By Rebecca Scholl

If it seems like we’re in a perpetual cycle of “new economies” – well, that’s because we are.

Rebecca Scholl

The latest new economy invokes the concept of digital transformation – how businesses are applying the cloud, mobility, artificial intelligence and other next-gen tools to build new, more efficient digital experiences for customers. The consensus of forecasters is that no business or organization can get away with shunning the world of digital transformation.

Recently I got a chance to explore this concept with thought leaders at the IDC Directions Conference in Santa Clara, California.  The theme: “Tech Industry Redefined: the Rise of the DX Economy,” where DX stands for digital transformation or digital experience.

“In this new economy, enterprises will be measured by their ability to hit and exceed a whole new set of demanding performance benchmarks enabled by cloud, mobility, cognitive/artificial intelligence, the Internet of Things, augmented reality/virtual reality, and the DXs fueled by these technologies,” IDC wrote in its description of the conference. “DX efforts will no longer be ‘projects,’ ‘initiatives,’ or ‘special business units’; they will become the core of what industry leaders do and how they operate. Are you ready?”

Through my eyes, here are three takeaways from the event:

Connecting the Dots in the Digital Economy

There are multiple groups of players in the digital economy. Winners will be the ones who can  connect the dots with players from multiple fields – such as cloud mega-platforms, IoT providers, digital developers, data providers, digital go-to-market partners and industry platforms/marketplaces.

According to IDC Senior Vice President and Chief Analyst Frank Gens, high-tech companies wanting to be a player in the digital economy need to be keenly aware that their large enterprise clients are no longer just clients.

They are now increasingly playing the role of partner or competitor in the digital economy. Several large “traditional” manufacturing companies, such as GE or John Deere, are creating their own line of digital services. For example, the GE Predix digital solution, designed to enable an industrial Internet of Things, is built on a large network of partners – system integrators, telcos, technology players, VARs, and network providers.

The Rise of Virtual and Augmented Reality

Technologies such as Augmented Reality and Virtual Reality are showing early signs of success in fields such as healthcare, even though they still have some challenges. Virtual Reality faces primitive interaction modes, significant computational data needs, societal impact and human challenges (a recent VR conference had to distribute vomit bags to its participants!)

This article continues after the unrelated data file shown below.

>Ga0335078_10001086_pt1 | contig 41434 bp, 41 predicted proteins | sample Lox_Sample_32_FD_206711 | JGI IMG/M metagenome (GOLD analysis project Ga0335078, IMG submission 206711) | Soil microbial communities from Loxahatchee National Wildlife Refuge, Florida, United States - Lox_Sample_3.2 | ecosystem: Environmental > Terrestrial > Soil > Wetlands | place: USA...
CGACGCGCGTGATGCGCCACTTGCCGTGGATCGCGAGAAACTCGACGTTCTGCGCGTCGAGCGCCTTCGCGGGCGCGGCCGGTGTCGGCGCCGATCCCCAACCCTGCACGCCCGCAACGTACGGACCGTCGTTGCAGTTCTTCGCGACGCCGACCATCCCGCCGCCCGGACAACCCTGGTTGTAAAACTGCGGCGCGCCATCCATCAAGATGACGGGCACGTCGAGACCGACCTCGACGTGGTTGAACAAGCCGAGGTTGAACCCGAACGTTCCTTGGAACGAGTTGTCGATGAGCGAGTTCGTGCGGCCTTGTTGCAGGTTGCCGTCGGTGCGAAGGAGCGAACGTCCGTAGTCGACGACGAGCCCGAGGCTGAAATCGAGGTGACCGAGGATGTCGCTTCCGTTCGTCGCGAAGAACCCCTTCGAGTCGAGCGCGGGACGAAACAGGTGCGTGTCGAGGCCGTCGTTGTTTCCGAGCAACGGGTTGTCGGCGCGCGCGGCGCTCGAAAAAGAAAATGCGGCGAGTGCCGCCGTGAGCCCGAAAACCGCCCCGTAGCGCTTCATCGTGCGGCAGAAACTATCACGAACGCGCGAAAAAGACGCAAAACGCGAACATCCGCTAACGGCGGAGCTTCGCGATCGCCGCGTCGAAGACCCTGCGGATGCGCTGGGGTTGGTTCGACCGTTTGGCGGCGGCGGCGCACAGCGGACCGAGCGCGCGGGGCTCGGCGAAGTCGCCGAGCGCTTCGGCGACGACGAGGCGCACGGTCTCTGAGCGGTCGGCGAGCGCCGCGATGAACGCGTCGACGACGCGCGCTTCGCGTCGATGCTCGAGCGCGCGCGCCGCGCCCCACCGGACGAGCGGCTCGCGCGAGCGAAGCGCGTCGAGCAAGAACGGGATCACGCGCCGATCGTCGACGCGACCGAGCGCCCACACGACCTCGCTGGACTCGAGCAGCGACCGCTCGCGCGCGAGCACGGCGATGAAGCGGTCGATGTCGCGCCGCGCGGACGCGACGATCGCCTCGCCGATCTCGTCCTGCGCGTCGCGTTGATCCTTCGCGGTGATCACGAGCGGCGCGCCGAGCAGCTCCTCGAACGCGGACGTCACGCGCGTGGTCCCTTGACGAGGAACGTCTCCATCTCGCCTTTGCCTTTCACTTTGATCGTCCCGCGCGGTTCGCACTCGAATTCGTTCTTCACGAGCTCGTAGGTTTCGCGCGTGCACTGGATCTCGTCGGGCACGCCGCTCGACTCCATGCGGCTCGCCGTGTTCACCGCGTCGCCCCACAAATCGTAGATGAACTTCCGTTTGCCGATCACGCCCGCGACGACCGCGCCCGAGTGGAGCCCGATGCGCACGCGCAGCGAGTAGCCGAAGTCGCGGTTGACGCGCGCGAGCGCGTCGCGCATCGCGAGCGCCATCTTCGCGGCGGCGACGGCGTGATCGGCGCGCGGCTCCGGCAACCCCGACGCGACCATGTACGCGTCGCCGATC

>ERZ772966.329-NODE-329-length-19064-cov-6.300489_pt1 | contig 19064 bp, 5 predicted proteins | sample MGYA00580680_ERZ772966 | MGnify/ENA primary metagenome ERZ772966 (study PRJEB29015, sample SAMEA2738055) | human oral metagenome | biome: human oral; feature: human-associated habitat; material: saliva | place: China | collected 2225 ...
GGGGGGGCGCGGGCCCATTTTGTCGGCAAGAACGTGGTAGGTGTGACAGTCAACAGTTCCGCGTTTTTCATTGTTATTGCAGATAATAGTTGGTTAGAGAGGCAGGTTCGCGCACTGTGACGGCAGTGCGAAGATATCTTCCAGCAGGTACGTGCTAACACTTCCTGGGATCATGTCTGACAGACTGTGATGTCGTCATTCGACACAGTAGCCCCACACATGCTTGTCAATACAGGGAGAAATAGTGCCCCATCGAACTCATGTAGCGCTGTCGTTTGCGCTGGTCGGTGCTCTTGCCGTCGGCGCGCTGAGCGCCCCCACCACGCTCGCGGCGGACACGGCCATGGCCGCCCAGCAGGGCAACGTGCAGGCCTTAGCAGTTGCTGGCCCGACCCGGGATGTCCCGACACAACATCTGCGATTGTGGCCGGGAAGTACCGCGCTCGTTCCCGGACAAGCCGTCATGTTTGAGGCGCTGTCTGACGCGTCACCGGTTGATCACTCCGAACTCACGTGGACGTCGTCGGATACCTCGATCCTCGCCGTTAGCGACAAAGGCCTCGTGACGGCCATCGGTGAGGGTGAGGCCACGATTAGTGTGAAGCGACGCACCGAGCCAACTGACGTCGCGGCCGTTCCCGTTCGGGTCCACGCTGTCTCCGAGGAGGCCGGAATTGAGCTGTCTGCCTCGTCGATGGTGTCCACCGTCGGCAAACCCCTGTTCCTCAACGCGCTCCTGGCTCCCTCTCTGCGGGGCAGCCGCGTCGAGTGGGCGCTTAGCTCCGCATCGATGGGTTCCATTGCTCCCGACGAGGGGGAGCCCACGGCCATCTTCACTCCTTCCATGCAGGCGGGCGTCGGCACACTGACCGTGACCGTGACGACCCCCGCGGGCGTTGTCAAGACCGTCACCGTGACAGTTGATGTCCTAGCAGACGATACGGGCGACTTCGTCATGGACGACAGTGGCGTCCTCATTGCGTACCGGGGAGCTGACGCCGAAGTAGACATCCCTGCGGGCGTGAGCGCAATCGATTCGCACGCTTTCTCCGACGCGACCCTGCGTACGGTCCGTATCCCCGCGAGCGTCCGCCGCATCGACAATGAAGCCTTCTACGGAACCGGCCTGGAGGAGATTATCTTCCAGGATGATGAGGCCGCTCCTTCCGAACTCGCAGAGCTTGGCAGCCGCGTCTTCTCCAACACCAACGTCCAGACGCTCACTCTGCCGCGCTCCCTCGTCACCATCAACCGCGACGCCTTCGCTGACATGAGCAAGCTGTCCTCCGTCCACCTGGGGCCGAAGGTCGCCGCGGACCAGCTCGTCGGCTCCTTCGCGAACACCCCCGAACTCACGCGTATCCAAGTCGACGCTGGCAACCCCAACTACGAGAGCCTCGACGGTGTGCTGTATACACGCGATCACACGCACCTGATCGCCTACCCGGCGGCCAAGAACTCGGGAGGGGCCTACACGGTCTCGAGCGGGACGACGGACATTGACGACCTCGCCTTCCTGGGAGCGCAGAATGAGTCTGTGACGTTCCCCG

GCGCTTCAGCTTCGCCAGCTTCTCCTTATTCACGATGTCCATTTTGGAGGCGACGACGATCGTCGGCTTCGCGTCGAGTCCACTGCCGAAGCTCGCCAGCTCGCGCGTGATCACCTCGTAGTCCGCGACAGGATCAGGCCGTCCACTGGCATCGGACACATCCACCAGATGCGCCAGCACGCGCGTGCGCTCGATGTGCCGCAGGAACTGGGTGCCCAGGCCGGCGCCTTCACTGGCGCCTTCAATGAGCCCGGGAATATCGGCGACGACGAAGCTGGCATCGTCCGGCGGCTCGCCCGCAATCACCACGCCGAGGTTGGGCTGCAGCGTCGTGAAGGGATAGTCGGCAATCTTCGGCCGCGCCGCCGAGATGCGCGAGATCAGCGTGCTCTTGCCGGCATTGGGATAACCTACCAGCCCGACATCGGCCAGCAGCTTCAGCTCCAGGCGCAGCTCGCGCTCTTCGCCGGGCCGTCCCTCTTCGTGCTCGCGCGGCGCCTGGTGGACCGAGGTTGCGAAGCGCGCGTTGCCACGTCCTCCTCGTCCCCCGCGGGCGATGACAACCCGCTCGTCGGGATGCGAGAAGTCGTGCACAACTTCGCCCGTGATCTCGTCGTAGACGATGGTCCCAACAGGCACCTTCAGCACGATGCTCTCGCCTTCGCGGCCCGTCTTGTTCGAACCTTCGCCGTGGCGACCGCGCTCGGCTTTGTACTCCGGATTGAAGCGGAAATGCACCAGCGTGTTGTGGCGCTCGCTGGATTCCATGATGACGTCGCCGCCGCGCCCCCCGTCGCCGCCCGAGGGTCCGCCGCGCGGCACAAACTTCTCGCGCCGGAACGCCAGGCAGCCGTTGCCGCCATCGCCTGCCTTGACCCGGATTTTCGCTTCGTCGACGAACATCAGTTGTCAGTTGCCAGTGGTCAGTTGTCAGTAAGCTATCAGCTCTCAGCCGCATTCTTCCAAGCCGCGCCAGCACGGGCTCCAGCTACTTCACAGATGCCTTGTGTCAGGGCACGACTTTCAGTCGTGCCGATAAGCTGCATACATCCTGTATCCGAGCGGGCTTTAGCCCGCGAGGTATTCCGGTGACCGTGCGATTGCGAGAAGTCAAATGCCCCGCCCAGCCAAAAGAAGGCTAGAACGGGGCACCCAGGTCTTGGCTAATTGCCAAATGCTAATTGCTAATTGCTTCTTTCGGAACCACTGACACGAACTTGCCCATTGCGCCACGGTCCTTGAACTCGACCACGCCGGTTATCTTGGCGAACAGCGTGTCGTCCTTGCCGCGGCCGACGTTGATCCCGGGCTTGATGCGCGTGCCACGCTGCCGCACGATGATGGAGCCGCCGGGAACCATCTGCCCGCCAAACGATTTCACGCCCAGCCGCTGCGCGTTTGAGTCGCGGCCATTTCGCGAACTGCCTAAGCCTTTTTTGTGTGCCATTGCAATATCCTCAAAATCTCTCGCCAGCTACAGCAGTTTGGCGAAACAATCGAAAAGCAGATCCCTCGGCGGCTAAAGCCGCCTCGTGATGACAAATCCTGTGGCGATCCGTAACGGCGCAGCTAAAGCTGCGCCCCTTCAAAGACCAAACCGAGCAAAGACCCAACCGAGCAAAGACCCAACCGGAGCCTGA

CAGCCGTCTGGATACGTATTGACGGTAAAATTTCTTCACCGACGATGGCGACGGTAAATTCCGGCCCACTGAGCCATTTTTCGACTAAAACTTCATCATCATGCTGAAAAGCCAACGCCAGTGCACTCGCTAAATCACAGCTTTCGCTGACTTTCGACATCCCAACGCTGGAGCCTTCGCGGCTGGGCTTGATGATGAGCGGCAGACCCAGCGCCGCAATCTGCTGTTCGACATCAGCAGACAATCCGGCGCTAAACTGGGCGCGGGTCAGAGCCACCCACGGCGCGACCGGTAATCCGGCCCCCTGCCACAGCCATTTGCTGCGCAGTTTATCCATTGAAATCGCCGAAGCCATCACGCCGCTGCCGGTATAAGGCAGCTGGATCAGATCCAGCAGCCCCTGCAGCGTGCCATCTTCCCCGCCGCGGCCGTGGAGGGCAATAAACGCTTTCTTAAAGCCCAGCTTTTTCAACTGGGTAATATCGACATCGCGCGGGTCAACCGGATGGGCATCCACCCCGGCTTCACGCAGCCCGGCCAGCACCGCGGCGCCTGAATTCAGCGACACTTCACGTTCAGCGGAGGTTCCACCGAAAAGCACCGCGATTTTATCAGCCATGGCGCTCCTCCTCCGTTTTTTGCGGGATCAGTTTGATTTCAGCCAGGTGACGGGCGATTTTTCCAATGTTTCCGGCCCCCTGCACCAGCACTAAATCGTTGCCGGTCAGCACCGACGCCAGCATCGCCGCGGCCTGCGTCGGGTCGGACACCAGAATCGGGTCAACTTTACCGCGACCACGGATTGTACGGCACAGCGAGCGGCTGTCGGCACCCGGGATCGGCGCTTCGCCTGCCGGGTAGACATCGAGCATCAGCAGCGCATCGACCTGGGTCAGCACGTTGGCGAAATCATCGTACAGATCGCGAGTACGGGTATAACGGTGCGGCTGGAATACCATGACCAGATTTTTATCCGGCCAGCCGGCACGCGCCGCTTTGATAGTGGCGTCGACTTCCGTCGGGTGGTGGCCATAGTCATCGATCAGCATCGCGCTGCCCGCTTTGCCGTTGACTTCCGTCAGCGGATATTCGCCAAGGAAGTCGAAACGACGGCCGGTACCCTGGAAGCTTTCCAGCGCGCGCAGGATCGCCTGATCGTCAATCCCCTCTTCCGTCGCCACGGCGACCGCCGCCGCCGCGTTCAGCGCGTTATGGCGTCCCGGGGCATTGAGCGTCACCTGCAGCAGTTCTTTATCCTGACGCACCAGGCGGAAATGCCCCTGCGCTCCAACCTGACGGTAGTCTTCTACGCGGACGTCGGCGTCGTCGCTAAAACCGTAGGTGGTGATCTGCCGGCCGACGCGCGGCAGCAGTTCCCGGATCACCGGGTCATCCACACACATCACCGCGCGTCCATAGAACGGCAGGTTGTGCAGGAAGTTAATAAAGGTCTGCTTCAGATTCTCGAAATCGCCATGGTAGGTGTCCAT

According to analyst Tom Mainelli, Augmented Reality is the real game changer because it brings new information into your existing reality. Tom showed us a video of a group of medical students learning about bone structure by watching 3D augmented reality in the classroom. The use case is quite impressive but even AR has its own set of challenges: Optics are hard, hand-eye tracking is key, there’s a significant need for network and back-end resources and Power versus a demand for portability.

How to Address the New Digital Consumer

Digital experiences follow consumers in their daily Life Activities – Travel, Leisure and Entertainment, Working and Studying, Family and Social, Dining and Shopping, Health and Sports, Resting and Home Management.

The key to building a digital experience is to realize that it’s not what you do but how you do it. Much of customer digital experience involves new ways of doing things that are already part of our existing behaviors. DX makes the process better, more efficient, more personalized.

Analyst Greg Ireland shared examples of digital adoption in Television, News and Weather, because each one of these three sectors has gone through a series of major disruptions.

  • In television, we now have hyper-personalized, multi-screen experiences. Our preferences can follow us from device to device. The experiences delivered over the Internet are very different from the communal static experiences in television from before.
  • In news, consumers can now receive and consume news via social feeds. We have changed the distribution channel from physical to digital, but now it is also consumed outside of the context of the news provider’s own platform.
  • Weather services first went from radio to online, but now are  being enabled through voice-enabled intelligent assistants.

From a demographic standpoint, the focus is trending older. Instead of focusing on just millennials, we need to consider adults up to age 45, who are all active on social media, interested in keeping up with technology, value mobility and promote favorite brands.

In the next few years, user experience is going to be a critical to attract the digital consumer. User experience will be even more important than functionality and will overshadow it.

To hear from presenters directly, visit the IDC Directions page and scroll down to “Highlights of Directions 2017.”

Rebecca Scholl is vice president of strategy and portfolio for the commercial group at Conduent.